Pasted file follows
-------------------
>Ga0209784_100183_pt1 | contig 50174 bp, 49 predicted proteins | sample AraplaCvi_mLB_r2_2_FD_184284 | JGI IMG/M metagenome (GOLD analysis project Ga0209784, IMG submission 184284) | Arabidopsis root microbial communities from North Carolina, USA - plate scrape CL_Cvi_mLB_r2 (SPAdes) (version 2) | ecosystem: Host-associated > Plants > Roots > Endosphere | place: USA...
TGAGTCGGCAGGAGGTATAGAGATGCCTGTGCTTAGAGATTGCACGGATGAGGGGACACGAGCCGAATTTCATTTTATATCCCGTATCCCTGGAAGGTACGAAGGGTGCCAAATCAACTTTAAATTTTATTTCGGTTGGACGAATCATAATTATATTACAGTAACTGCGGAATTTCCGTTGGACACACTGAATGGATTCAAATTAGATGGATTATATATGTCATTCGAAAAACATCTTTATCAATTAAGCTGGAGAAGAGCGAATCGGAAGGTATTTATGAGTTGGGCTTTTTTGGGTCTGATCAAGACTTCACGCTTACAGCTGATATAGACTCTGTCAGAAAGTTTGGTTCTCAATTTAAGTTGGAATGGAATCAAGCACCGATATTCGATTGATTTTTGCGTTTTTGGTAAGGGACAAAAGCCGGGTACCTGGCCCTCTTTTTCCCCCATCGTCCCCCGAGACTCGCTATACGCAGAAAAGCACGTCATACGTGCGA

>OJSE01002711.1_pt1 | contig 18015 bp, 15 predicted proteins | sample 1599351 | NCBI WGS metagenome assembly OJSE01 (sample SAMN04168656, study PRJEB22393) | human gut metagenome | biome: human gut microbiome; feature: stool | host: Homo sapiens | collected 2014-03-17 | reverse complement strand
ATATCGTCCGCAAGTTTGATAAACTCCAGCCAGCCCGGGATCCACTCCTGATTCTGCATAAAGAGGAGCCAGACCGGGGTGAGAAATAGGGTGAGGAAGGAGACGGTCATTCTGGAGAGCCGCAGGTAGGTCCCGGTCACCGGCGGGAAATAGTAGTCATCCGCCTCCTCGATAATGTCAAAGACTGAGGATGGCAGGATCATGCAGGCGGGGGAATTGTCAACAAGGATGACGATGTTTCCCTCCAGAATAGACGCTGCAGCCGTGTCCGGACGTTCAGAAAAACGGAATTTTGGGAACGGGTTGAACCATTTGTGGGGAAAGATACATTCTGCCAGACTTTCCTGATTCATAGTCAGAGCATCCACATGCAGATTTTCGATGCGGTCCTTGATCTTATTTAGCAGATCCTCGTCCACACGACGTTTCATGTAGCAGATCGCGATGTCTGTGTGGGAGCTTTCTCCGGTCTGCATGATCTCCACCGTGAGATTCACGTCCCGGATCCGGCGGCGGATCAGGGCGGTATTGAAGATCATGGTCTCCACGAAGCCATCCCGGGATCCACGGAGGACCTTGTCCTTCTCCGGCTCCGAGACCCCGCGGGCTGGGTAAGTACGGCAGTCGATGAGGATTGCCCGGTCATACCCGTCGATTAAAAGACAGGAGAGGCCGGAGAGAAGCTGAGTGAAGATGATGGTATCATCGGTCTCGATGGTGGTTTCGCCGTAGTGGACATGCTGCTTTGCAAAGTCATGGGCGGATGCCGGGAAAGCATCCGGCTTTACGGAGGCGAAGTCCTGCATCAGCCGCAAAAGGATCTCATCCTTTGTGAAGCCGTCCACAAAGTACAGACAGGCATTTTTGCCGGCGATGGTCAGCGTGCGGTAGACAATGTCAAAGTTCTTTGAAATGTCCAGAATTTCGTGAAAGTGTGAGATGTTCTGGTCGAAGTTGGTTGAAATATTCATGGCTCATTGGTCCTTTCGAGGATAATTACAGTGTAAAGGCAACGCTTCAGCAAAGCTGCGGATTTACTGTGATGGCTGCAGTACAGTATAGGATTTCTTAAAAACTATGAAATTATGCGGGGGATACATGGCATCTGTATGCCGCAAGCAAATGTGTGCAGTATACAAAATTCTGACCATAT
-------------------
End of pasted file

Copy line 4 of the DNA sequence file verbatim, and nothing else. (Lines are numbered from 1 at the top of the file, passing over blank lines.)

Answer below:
ATATCGTCCGCAAGTTTGATAAACTCCAGCCAGCCCGGGATCCACTCCTGATTCTGCATAAAGAGGAGCCAGACCGGGGTGAGAAATAGGGTGAGGAAGGAGACGGTCATTCTGGAGAGCCGCAGGTAGGTCCCGGTCACCGGCGGGAAATAGTAGTCATCCGCCTCCTCGATAATGTCAAAGACTGAGGATGGCAGGATCATGCAGGCGGGGGAATTGTCAACAAGGATGACGATGTTTCCCTCCAGAATAGACGCTGCAGCCGTGTCCGGACGTTCAGAAAAACGGAATTTTGGGAACGGGTTGAACCATTTGTGGGGAAAGATACATTCTGCCAGACTTTCCTGATTCATAGTCAGAGCATCCACATGCAGATTTTCGATGCGGTCCTTGATCTTATTTAGCAGATCCTCGTCCACACGACGTTTCATGTAGCAGATCGCGATGTCTGTGTGGGAGCTTTCTCCGGTCTGCATGATCTCCACCGTGAGATTCACGTCCCGGATCCGGCGGCGGATCAGGGCGGTATTGAAGATCATGGTCTCCACGAAGCCATCCCGGGATCCACGGAGGACCTTGTCCTTCTCCGGCTCCGAGACCCCGCGGGCTGGGTAAGTACGGCAGTCGATGAGGATTGCCCGGTCATACCCGTCGATTAAAAGACAGGAGAGGCCGGAGAGAAGCTGAGTGAAGATGATGGTATCATCGGTCTCGATGGTGGTTTCGCCGTAGTGGACATGCTGCTTTGCAAAGTCATGGGCGGATGCCGGGAAAGCATCCGGCTTTACGGAGGCGAAGTCCTGCATCAGCCGCAAAAGGATCTCATCCTTTGTGAAGCCGTCCACAAAGTACAGACAGGCATTTTTGCCGGCGATGGTCAGCGTGCGGTAGACAATGTCAAAGTTCTTTGAAATGTCCAGAATTTCGTGAAAGTGTGAGATGTTCTGGTCGAAGTTGGTTGAAATATTCATGGCTCATTGGTCCTTTCGAGGATAATTACAGTGTAAAGGCAACGCTTCAGCAAAGCTGCGGATTTACTGTGATGGCTGCAGTACAGTATAGGATTTCTTAAAAACTATGAAATTATGCGGGGGATACATGGCATCTGTATGCCGCAAGCAAATGTGTGCAGTATACAAAATTCTGACCATAT